Interest rates have been rising. If you're thinking about your Mortgage expiring in 2023, you are not alone. This insight will provide an idea about what a Tracker Mortgage is. It will help you to decide if a tracker mortgage might provide a good option for you.
A Tracker Mortgage adjusts its interest rate in line with a market benchmark. The benchmark used by most mortgage products is the Bank of England base rate. On a Tracker Mortgage, if the benchmark Interest rate goes up or down, the interest rate on your mortgage will follow by the same amount.
A Tracker Mortgage is a Mortgage that adjusts its interest rate in line with a market benchmark. The benchmark used in most mortgage products is the Bank of England base rate. On a Tracker Mortgage, if the benchmark Interest rate goes up or down, the interest rate on your mortgage will follow by the same amount.
If the Bank of England raises interest rates by 0.5%, your mortgage interest rate will rise by 0.5%.
With a Tracker Mortgage, you usually agree to a tracking rate above the benchmark. For example, you might have a Mortgage that tracks at '1% above the bank of England base rate'.
If you have a tracker of 1% above the base rate, and the base rate is 3.5%, your Mortgage interest rate will be 4.5%. Any changes in the base rate will impact your Mortgage from the next day.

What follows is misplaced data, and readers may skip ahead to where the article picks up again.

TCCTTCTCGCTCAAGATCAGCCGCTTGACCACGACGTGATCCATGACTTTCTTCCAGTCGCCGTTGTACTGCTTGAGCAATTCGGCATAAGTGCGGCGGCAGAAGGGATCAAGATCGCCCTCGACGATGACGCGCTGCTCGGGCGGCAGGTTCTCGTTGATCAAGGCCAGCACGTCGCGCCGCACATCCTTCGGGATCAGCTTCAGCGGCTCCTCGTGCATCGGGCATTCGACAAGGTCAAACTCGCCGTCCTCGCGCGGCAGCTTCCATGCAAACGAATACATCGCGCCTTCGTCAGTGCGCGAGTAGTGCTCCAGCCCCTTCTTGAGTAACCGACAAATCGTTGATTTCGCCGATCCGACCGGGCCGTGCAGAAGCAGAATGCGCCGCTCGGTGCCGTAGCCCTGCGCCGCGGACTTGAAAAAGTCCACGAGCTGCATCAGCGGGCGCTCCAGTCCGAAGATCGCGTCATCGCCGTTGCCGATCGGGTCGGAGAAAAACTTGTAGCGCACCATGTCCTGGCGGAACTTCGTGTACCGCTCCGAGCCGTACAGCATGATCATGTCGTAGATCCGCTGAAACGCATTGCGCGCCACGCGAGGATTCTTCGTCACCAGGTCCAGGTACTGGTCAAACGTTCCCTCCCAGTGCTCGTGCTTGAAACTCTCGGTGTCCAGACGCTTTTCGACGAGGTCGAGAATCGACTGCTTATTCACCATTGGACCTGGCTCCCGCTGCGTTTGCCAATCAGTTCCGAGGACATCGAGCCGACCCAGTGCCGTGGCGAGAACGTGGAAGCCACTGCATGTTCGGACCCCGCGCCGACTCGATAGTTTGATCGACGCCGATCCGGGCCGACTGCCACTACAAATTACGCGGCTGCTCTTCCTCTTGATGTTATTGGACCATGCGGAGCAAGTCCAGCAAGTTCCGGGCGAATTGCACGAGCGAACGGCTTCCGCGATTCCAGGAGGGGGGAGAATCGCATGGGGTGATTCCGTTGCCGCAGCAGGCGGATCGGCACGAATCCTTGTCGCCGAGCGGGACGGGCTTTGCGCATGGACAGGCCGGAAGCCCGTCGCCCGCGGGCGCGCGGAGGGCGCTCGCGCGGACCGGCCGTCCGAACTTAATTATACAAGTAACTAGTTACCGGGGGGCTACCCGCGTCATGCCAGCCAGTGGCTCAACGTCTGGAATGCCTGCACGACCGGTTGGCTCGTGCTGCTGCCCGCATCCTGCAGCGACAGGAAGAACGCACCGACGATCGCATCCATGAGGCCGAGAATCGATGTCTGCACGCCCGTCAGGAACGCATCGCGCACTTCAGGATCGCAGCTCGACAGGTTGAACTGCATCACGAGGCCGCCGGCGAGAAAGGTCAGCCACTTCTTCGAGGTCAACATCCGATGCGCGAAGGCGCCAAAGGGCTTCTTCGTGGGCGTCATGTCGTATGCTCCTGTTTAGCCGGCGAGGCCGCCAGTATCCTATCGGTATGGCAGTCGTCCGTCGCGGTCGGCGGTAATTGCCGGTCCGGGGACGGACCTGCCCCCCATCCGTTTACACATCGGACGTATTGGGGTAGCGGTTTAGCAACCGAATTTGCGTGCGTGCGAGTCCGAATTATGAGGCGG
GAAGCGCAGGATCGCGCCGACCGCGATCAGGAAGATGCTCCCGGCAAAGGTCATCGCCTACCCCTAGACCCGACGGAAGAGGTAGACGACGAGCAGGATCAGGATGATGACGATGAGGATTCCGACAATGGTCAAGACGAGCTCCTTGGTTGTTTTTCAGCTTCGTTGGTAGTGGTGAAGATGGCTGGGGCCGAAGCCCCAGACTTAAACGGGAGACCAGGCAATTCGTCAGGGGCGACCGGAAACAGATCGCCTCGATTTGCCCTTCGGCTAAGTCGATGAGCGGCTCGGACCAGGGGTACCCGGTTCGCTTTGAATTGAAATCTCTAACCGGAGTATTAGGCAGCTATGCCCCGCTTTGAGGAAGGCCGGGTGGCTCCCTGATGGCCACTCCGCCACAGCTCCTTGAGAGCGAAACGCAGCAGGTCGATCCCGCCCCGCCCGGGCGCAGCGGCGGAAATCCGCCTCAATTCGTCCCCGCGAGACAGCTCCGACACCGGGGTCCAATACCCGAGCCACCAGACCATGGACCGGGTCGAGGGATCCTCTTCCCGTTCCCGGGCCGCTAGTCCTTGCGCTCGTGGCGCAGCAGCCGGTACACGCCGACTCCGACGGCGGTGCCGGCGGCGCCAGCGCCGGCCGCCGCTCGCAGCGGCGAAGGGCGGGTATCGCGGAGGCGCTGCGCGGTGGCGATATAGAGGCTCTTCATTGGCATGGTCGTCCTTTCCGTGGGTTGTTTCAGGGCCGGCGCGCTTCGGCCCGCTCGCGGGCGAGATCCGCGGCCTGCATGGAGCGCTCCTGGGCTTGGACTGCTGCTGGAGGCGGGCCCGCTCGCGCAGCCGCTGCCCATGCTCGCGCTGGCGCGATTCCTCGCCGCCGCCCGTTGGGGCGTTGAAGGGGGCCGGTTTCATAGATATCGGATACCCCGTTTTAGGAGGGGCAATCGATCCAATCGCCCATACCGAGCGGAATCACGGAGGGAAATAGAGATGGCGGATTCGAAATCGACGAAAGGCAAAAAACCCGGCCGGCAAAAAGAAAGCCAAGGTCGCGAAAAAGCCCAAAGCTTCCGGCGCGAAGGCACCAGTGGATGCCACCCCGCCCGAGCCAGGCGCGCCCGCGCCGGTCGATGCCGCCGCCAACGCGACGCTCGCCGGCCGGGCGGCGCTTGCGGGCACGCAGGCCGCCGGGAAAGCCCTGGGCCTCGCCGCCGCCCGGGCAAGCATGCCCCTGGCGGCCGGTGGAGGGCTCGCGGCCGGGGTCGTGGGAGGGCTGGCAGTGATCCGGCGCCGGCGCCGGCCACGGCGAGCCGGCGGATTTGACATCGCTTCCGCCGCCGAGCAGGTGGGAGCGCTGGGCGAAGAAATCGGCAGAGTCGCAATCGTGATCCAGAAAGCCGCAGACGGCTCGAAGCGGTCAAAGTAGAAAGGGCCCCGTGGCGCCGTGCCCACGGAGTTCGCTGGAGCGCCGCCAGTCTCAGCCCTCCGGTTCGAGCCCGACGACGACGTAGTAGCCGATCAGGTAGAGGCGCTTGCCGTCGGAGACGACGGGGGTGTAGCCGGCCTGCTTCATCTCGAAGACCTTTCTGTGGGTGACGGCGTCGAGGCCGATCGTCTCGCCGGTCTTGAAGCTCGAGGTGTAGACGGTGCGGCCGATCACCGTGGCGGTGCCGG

Using our example, if you have a £200,000 Mortgage outstanding, over a term of 25 years, and base rate moves from 3% to 3.5%, your Mortgage interest will move from 4% to 4.5%. That will change your monthly repayments from £1,055 per month to £1,111 per month. Unfortunately, none of that extra money goes towards paying back your loan. It all goes towards extra interest paid to your lender.
Tracker Mortgages aren't new. But, they haven't been very popular for a long time. This is because we have been living in a low-interest-rate economy. The bank of England rate was 0.25%. It was generally considered that a tracker would not be worth the risk as there wasn’t much room for a further drop.
As a result of low-interest rates, Fixed Mortgages became much more competitively priced.
While Tracker Mortgages can offer lower interest rates and the potential for savings on monthly payments, they also carry some risks that borrowers should be aware of.
The uptake of tracker mortgages is increasing, here's what people are taking advantage of:
A capped tracker mortgage has a pre-agreed rate that your tracker mortgage cannot rise above, even if the benchmark rate does. This offers you protection should interest rates continue to rise.
A floored tracker mortgage has a pre-agreed rate that your tracker mortgage cannot drop below, even if the benchmark rate does. You are sacrificing some potential savings in return for normally a more competitively priced mortgage product.
A lifetime tracker mortgage allows you to retain your mortgage tracker terms for the life of your mortgage. Many people have benefitted from lifetime trackers as rates have fallen through the years. On a standard tracker, you renew your terms and tracking rate every 2, 3, 4 or 5 years.
A set term tracker is the standard tracker, you agree to track for a set period, ranging between 2-5 years.
An offset tracker allows you to use some of your savings to offset the interest paid on your Mortgage.